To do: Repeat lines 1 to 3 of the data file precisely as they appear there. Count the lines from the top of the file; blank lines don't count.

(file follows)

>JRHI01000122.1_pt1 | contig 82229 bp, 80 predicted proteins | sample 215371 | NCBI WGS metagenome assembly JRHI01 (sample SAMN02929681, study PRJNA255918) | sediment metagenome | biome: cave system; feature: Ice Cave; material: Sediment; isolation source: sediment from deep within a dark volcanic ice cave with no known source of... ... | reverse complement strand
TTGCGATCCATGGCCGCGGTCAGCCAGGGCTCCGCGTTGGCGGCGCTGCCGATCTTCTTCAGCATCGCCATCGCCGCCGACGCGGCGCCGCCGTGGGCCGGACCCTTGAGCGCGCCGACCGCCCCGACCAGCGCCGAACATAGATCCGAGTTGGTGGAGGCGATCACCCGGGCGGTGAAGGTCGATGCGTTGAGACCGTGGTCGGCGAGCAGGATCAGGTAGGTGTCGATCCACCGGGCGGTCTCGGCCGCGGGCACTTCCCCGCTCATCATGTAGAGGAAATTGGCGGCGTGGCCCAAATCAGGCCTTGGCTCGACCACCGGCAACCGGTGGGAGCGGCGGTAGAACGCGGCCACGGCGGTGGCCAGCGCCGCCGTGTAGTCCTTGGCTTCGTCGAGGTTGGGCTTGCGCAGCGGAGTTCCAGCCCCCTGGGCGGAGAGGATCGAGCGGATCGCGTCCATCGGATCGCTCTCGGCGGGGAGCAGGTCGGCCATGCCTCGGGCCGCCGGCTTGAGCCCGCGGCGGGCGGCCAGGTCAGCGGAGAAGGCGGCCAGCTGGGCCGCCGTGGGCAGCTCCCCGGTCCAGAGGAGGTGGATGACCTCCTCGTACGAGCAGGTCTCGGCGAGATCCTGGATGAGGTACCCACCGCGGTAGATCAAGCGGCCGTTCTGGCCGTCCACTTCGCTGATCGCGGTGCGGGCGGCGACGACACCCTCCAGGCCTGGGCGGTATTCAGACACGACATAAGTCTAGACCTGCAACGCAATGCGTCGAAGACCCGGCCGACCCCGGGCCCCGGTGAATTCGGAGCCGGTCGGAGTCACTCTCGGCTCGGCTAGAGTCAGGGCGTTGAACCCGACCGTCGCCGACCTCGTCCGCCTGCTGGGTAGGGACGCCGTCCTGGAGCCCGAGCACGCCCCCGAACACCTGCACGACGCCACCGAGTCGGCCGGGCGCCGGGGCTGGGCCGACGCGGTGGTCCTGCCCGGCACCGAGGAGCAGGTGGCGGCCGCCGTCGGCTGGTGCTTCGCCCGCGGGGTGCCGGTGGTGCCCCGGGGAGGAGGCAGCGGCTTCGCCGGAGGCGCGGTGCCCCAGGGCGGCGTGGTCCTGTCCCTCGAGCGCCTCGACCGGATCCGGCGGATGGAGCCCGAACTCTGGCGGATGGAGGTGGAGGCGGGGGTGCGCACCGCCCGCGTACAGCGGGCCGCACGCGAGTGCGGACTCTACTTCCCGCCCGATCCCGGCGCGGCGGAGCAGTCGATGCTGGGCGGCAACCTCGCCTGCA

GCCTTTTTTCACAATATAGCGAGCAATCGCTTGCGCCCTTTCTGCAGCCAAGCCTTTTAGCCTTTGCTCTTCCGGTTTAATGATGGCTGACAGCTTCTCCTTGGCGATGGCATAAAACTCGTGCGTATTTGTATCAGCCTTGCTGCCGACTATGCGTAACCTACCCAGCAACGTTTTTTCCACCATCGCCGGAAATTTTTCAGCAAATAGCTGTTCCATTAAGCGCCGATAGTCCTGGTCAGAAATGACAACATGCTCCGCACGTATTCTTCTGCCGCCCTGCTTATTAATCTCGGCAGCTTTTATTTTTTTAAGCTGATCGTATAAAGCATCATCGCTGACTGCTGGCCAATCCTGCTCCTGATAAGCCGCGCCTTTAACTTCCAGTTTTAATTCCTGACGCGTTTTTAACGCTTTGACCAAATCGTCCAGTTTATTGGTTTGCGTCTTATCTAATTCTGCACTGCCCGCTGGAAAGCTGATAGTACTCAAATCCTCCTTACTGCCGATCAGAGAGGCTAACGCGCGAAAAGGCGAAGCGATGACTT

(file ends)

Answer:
>JRHI01000122.1_pt1 | contig 82229 bp, 80 predicted proteins | sample 215371 | NCBI WGS metagenome assembly JRHI01 (sample SAMN02929681, study PRJNA255918) | sediment metagenome | biome: cave system; feature: Ice Cave; material: Sediment; isolation source: sediment from deep within a dark volcanic ice cave with no known source of... ... | reverse complement strand
TTGCGATCCATGGCCGCGGTCAGCCAGGGCTCCGCGTTGGCGGCGCTGCCGATCTTCTTCAGCATCGCCATCGCCGCCGACGCGGCGCCGCCGTGGGCCGGACCCTTGAGCGCGCCGACCGCCCCGACCAGCGCCGAACATAGATCCGAGTTGGTGGAGGCGATCACCCGGGCGGTGAAGGTCGATGCGTTGAGACCGTGGTCGGCGAGCAGGATCAGGTAGGTGTCGATCCACCGGGCGGTCTCGGCCGCGGGCACTTCCCCGCTCATCATGTAGAGGAAATTGGCGGCGTGGCCCAAATCAGGCCTTGGCTCGACCACCGGCAACCGGTGGGAGCGGCGGTAGAACGCGGCCACGGCGGTGGCCAGCGCCGCCGTGTAGTCCTTGGCTTCGTCGAGGTTGGGCTTGCGCAGCGGAGTTCCAGCCCCCTGGGCGGAGAGGATCGAGCGGATCGCGTCCATCGGATCGCTCTCGGCGGGGAGCAGGTCGGCCATGCCTCGGGCCGCCGGCTTGAGCCCGCGGCGGGCGGCCAGGTCAGCGGAGAAGGCGGCCAGCTGGGCCGCCGTGGGCAGCTCCCCGGTCCAGAGGAGGTGGATGACCTCCTCGTACGAGCAGGTCTCGGCGAGATCCTGGATGAGGTACCCACCGCGGTAGATCAAGCGGCCGTTCTGGCCGTCCACTTCGCTGATCGCGGTGCGGGCGGCGACGACACCCTCCAGGCCTGGGCGGTATTCAGACACGACATAAGTCTAGACCTGCAACGCAATGCGTCGAAGACCCGGCCGACCCCGGGCCCCGGTGAATTCGGAGCCGGTCGGAGTCACTCTCGGCTCGGCTAGAGTCAGGGCGTTGAACCCGACCGTCGCCGACCTCGTCCGCCTGCTGGGTAGGGACGCCGTCCTGGAGCCCGAGCACGCCCCCGAACACCTGCACGACGCCACCGAGTCGGCCGGGCGCCGGGGCTGGGCCGACGCGGTGGTCCTGCCCGGCACCGAGGAGCAGGTGGCGGCCGCCGTCGGCTGGTGCTTCGCCCGCGGGGTGCCGGTGGTGCCCCGGGGAGGAGGCAGCGGCTTCGCCGGAGGCGCGGTGCCCCAGGGCGGCGTGGTCCTGTCCCTCGAGCGCCTCGACCGGATCCGGCGGATGGAGCCCGAACTCTGGCGGATGGAGGTGGAGGCGGGGGTGCGCACCGCCCGCGTACAGCGGGCCGCACGCGAGTGCGGACTCTACTTCCCGCCCGATCCCGGCGCGGCGGAGCAGTCGATGCTGGGCGGCAACCTCGCCTGCA

GCCTTTTTTCACAATATAGCGAGCAATCGCTTGCGCCCTTTCTGCAGCCAAGCCTTTTAGCCTTTGCTCTTCCGGTTTAATGATGGCTGACAGCTTCTCCTTGGCGATGGCATAAAACTCGTGCGTATTTGTATCAGCCTTGCTGCCGACTATGCGTAACCTACCCAGCAACGTTTTTTCCACCATCGCCGGAAATTTTTCAGCAAATAGCTGTTCCATTAAGCGCCGATAGTCCTGGTCAGAAATGACAACATGCTCCGCACGTATTCTTCTGCCGCCCTGCTTATTAATCTCGGCAGCTTTTATTTTTTTAAGCTGATCGTATAAAGCATCATCGCTGACTGCTGGCCAATCCTGCTCCTGATAAGCCGCGCCTTTAACTTCCAGTTTTAATTCCTGACGCGTTTTTAACGCTTTGACCAAATCGTCCAGTTTATTGGTTTGCGTCTTATCTAATTCTGCACTGCCCGCTGGAAAGCTGATAGTACTCAAATCCTCCTTACTGCCGATCAGAGAGGCTAACGCGCGAAAAGGCGAAGCGATGACTT